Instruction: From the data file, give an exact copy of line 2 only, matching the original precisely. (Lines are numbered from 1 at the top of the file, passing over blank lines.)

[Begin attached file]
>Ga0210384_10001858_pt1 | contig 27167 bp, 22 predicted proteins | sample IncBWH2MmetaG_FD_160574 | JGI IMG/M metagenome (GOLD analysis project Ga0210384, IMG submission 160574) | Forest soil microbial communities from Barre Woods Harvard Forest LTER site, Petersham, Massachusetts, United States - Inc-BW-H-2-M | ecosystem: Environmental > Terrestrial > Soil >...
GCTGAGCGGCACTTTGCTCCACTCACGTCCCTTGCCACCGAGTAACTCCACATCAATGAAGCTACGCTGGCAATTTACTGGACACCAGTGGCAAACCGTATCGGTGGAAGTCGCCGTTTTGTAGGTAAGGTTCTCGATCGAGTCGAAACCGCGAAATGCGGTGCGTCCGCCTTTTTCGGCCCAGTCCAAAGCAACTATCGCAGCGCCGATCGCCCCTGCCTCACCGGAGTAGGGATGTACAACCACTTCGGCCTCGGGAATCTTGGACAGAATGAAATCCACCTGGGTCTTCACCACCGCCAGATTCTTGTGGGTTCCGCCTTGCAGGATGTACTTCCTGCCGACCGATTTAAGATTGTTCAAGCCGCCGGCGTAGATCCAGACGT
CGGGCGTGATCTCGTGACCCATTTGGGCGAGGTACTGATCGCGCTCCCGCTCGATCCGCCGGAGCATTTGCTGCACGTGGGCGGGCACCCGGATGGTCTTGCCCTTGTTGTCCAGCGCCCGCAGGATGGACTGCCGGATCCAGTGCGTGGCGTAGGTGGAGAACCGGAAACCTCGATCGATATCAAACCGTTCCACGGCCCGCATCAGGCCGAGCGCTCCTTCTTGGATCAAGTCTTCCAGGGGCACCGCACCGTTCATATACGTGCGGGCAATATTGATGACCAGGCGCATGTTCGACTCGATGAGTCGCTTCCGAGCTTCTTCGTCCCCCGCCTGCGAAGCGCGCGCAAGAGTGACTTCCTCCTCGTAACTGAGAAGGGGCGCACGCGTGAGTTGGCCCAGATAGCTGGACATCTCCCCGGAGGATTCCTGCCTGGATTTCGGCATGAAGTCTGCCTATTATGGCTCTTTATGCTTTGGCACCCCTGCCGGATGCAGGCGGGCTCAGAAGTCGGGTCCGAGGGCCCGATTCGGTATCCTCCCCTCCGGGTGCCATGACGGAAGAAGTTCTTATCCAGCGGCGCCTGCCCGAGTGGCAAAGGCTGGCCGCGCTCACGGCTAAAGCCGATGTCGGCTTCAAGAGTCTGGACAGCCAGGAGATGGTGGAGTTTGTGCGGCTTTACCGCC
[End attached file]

GCTGAGCGGCACTTTGCTCCACTCACGTCCCTTGCCACCGAGTAACTCCACATCAATGAAGCTACGCTGGCAATTTACTGGACACCAGTGGCAAACCGTATCGGTGGAAGTCGCCGTTTTGTAGGTAAGGTTCTCGATCGAGTCGAAACCGCGAAATGCGGTGCGTCCGCCTTTTTCGGCCCAGTCCAAAGCAACTATCGCAGCGCCGATCGCCCCTGCCTCACCGGAGTAGGGATGTACAACCACTTCGGCCTCGGGAATCTTGGACAGAATGAAATCCACCTGGGTCTTCACCACCGCCAGATTCTTGTGGGTTCCGCCTTGCAGGATGTACTTCCTGCCGACCGATTTAAGATTGTTCAAGCCGCCGGCGTAGATCCAGACGT